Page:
Tuesday, October 30, 2012

Android ecosystem is rightly concerned about breadth and depth of Nokia's patent portfolio

Today's big patent story is a TechCrunch article speculating about the possibility of a Nokia patent application discouraging Google from implementing multi-user accounts on smartphones (while providing that functionality on tablet computers). I don't have an opinion on that particular hypothesis, but I am convinced that Nokia's patent portfolio is just too strong to be ignored by Google and its hardware partners. The most efficient solution would probably be for Android companies to take a license to Nokia's patents. My interpretation of Nokia's public statements is that it seeks to monetize its patents, and not to exclude.

There are several reasons for which I consider Nokia's portfolio to be fairly strong and reasonably valuable.

In June 2011 Nokia and Apple announced a settlement of a multijurisdictional patent spat that latest almost two years, and Apple conceded publicly that it came out on the paying end. This was a significant victory for Nokia.

The strength of a patent portfolio is largely a function of how innovative a company was (and how well it managed the patenting process) between five years back and 15 years back. That's because patent applications usually take several years to be processed. It doesn't always take five years, but sometimes it takes even longer than that. With a maximum term of validity of 20 years, it doesn't matter whether a company was in great shape in the 1970s or 1980s (example: Motorola). Even a patent that is 19 years old (counting from the filing date, not the date of grant) will expire in a year -- even in Germany, where you can get an infringement ruling in less than a year, you might not get to enforce it before it expires. So as a rule of thumb I would focus today on a company's innovative and patenting activity from 1997 to 2007. Nokia was very much at the forefront of wireless innovation, including pre-iPhone smartphones, during that relevant period.

In May, Nokia brought infringement actions in the United States and Germany against HTC, Viewsonic and RIM. The patents it selected for those lawsuits cover a broad range of technologies, reflective of Nokia's engineering tradition.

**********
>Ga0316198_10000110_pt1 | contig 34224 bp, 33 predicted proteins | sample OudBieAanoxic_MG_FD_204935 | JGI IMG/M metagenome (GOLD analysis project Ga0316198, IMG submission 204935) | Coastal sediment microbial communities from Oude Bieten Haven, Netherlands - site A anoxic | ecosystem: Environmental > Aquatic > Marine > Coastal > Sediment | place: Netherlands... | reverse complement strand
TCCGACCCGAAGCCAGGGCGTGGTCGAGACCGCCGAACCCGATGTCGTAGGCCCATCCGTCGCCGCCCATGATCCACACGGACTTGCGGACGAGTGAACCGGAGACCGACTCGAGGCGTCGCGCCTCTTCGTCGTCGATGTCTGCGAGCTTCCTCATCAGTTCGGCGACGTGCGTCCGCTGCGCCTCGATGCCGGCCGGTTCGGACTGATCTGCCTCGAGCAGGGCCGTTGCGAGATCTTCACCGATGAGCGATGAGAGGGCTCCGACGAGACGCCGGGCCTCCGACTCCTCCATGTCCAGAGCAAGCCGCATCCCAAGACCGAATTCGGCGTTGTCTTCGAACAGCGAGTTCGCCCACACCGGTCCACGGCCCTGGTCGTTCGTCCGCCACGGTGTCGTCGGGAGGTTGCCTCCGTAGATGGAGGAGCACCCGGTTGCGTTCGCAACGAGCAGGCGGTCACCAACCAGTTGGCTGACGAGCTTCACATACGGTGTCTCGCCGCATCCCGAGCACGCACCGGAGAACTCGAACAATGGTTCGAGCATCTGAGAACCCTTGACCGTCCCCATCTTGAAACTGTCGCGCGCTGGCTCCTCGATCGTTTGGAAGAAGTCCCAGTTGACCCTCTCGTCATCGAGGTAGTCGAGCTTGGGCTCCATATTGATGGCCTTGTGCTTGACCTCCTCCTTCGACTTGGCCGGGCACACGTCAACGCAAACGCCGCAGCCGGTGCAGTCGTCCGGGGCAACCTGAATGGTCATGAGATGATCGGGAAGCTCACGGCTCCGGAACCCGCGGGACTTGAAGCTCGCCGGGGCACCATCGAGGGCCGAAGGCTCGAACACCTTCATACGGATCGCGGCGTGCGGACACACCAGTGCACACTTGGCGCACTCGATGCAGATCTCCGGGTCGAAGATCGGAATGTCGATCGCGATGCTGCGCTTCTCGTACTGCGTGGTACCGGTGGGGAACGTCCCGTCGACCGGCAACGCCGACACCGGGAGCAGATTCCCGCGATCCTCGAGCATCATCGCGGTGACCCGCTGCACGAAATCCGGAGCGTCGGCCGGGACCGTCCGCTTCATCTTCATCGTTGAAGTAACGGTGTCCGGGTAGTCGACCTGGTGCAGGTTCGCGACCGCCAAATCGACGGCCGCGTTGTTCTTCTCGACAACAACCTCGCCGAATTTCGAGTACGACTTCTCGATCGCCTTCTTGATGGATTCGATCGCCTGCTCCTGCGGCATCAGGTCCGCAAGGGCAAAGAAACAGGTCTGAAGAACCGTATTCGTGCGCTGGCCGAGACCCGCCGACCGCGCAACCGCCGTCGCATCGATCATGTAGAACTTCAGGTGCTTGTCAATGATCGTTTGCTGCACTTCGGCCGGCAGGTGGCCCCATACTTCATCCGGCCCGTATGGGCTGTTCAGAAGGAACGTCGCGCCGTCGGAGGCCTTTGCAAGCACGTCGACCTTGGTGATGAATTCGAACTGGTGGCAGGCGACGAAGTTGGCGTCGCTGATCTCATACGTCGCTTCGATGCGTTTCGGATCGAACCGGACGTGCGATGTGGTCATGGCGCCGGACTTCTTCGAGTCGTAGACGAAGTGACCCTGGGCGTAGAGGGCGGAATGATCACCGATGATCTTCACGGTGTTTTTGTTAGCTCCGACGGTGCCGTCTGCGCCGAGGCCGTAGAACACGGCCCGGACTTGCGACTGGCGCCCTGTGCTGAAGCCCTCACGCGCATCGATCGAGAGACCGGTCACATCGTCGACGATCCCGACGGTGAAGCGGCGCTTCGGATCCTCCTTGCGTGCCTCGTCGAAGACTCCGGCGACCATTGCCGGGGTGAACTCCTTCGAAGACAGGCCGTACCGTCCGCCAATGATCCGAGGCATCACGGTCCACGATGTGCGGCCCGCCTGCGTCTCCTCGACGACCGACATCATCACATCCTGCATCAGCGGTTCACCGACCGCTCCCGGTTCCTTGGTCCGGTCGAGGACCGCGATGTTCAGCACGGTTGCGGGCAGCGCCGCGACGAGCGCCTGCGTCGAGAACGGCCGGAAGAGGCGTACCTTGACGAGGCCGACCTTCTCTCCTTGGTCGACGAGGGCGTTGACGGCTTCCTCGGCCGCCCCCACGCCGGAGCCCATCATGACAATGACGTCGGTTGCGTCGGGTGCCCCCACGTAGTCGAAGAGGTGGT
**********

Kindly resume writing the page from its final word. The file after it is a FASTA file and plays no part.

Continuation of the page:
At this early stage one has to be careful about assessing the prospects of a patent enforcement campaign, but it's fair to say that Nokia is off to a good start. First hearings on three of its lawsuits against RIM have already been held in Munich. Dozens of other hearings (and some trials) will take place over the next six months.

In mid-August, the Munich I Regional Court appeared inclined to agree that a Nokia antenna patent is indeed quite broad.On Thursday (October 25) I attended hearings on a couple of other patents: EP1148681 on a "method for transferring resource information" and EP1474750 on a "method and system for storing and transferring multimedia tags". The '681 patent may be infringed when two BlackBerry devices establish a direct connection via NFC. I don't know whether there are any Android devices out there that infringe this patent. For the '750 patent on multimedia tags there definitely is an Android issue: Nokia is also asserting this patent against HTC in Mannheim.

Tagging multimedia data is a typical social networking function, and Judge Dr. Matthias Zigann, the judge presiding over several Nokia v. RIM lawsuits in Munich, realized that an overbroad interpretation of this patent would affect virtually every smartphone or tablet computer out there that provides access to social networks via WiFi networks. Nokia clarified that its infringement theory primarily relates to devices that come with preinstalled Twitter and Facebook apps. The court appeared reasonably receptive to that theory, and RIM was struggling to deny responsibility for the operations performed by such apps.

There was laughter in the courtroom when Judge Dr. Zigann said that the graffiti community also uses the word "tag" for a name left on an object and explained that he acquired his awareness of graffiti terminology when he was prosecuting graffiti artists as a district attorney in one or more cases earlier in his career.

But apart from that anecdote, the hearing wasn't fun for RIM. Its counsel outlined several non-infringement arguments but RIM's defense may ultimately depend on its ability to convince the court that this patent is very likely to be invalidated in a parallel nullity action.

Next month the Munich-based court will discuss three more Nokia patents, one of which it's asserting against HTC, Viewsonic and RIM in parallel. I will follow these litigations as they unfold. At this stage I believe Nokia is likely to win a significant number of infringement rulings against these defendants in 2013.

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